Can a Singular Aspect of a Work be Too Good?
During the Easter weekend, I decided to take some time to watch 5 Centimeters per Second, an anime movie directed by Makoto Shinkai. Makoto Shinkai has always been lauded as a great anime director among anime communities, but his fame began to rise to prominence in even the mainstream with his record-breaking movie Your Name., which became the highest grossing anime movie of all time in 2016, according to Anime News Network. I have always wanted to watch the rest of his movies, but I have been known to be fantastic at procrastinating when it comes to watching any kind of movie. However, I did finally see 5 Centimeters per Second, and while I can say that in the end I enjoyed the movie, I could not help but wonder if the animation was too good.
5 Centimeters per Second is a movie that also wants to act like a compilation. It is broken up into three “episodes” that each contain a vignette about the life of Takaki. All of these vignettes are linear through time and are bound by the theme of unrequited love. The first focuses on Takaki and his friend Akari, who attempt to stay in touch through writing each other letters after Akari’s parents have to move to another part of Japan for work. Eventually, Takaki has to move farther away, so they try to see each other in person beforehand. The second vignette focuses on Kanae, a girl who is hopelessly in love with Takaki but hasn’t been able to bring herself to tell him. The final “episode” focuses on Takaki as an adult (I will not delve into the details, especially in case you want to see it. Despite the fact I have my problems with the movie, I still would recommend anyone interested to give it a try.) All three of the stories are given astounding animation. Every single frame of the movie could be mounted on a wall. However, while watching the movie, I began to wonder if such an aspect really hurt the movie rather than helped.
To say that the animation quality was too good may seem odd, especially since it’s an animated movie, and one of the essential aspects of an animated movie is animation (it’s in the name of the genre.) I don’t even think I would change the animation if I had the opportunity to. However, I found myself being distracted by it to the point that I did not have a good enough grasp on the story and emotional drama. Characters would begin to dramatically monologue, but I struggled with keeping up because I was still too busy drinking in all of the stunning imagery of the movie. It didn’t help that the plot was relatively slow moving and relied on character drama rather than definitive plot points. It’s hard to say how well it was done because of the fact I could not concentrate on what characters were thinking and feeling half the time, (however, I don’t think it’s a good sign that I never was able to drag myself back into the story), and it made me wonder about the movie as a whole. If the writing quality matched the visual quality, then the movie would be better than the individual parts. Even though I loved every still in that movie, I couldn’t help but be bothered by the fact the movie itself never truly took my breath away. I had a hard time really feeling for the characters or wanting to invest my energy in wanting to see them grow. It only made me wish that the writing aspect was held to the same standard as the visuals. Only then do I think the movie could have been made into something magical. No singular aspect of a movie can carry it. It’s a matter of each part working well with each other and becoming greater than the sum of its parts.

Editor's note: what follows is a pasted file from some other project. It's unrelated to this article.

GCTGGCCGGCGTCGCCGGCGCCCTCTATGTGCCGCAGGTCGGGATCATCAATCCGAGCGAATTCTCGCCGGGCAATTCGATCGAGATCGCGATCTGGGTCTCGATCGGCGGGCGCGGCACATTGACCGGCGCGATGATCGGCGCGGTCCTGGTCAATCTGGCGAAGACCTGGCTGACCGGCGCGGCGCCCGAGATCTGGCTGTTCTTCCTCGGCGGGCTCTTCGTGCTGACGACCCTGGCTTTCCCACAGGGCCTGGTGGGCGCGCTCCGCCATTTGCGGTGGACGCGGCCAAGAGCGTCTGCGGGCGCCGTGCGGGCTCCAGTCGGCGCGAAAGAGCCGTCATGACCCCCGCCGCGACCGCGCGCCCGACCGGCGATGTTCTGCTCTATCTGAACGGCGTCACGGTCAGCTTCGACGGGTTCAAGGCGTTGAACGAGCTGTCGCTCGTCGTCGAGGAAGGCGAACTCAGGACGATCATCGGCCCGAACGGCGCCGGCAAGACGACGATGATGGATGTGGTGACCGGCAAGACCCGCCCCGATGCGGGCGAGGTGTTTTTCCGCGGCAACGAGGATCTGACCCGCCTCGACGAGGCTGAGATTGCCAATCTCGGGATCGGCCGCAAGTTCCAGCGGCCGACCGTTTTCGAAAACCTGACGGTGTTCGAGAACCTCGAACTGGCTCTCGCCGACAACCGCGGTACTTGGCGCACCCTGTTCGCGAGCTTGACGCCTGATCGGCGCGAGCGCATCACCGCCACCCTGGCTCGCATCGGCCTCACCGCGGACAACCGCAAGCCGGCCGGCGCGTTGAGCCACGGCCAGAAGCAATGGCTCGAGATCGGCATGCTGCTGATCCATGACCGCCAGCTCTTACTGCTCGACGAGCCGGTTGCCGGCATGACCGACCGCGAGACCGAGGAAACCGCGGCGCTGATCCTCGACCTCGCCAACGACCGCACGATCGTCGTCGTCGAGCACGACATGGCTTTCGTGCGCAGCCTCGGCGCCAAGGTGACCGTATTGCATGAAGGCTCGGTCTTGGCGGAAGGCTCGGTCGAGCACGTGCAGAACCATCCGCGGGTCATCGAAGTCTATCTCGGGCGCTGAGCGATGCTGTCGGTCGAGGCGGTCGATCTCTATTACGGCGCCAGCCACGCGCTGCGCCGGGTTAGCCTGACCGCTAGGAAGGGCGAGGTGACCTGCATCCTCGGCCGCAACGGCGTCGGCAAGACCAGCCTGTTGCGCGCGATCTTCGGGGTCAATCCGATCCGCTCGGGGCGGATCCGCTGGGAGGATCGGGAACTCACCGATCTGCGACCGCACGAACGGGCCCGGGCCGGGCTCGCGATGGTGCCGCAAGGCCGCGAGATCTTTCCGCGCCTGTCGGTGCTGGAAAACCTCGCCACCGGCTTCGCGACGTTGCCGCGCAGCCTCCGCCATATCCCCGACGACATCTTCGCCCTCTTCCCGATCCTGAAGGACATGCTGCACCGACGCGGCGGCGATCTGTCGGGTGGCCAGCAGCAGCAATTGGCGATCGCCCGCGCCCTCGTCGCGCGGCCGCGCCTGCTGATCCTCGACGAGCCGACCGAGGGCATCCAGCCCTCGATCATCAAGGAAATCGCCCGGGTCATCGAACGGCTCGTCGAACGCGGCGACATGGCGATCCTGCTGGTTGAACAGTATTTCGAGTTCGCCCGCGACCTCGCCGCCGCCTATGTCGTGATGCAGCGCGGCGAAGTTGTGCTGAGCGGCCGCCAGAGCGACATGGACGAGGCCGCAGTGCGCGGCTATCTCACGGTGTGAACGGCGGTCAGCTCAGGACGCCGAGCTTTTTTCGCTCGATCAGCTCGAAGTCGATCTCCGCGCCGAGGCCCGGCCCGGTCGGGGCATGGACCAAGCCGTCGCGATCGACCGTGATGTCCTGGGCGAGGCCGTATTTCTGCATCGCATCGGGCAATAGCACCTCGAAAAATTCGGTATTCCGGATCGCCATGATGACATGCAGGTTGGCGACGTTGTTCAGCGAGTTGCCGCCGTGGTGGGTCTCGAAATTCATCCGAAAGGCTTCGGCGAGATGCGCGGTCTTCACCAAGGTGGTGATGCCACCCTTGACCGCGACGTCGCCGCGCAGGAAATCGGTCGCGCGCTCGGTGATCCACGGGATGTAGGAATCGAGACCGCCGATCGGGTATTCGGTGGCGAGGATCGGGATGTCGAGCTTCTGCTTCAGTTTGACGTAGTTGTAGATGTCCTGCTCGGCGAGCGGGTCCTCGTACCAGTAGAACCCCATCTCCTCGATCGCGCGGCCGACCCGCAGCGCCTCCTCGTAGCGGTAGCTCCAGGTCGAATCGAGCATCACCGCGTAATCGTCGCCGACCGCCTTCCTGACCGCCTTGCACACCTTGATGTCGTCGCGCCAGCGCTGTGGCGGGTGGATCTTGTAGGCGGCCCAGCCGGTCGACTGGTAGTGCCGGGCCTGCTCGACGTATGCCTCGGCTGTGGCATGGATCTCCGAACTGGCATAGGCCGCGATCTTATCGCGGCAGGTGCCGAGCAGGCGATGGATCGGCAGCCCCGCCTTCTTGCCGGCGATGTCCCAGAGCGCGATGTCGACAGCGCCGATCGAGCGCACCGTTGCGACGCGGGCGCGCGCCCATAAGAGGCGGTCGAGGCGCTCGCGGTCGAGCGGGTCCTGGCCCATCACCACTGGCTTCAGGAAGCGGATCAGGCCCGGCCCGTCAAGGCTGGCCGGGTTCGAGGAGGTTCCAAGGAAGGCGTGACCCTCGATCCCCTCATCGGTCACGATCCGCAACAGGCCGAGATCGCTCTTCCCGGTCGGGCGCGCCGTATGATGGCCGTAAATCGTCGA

Rose Smith is the blog editor of Twenty-two Twenty-eight. When she isn’t writing about the world around her, she is often found listening to music, watching movies, and going on walks with her dogs.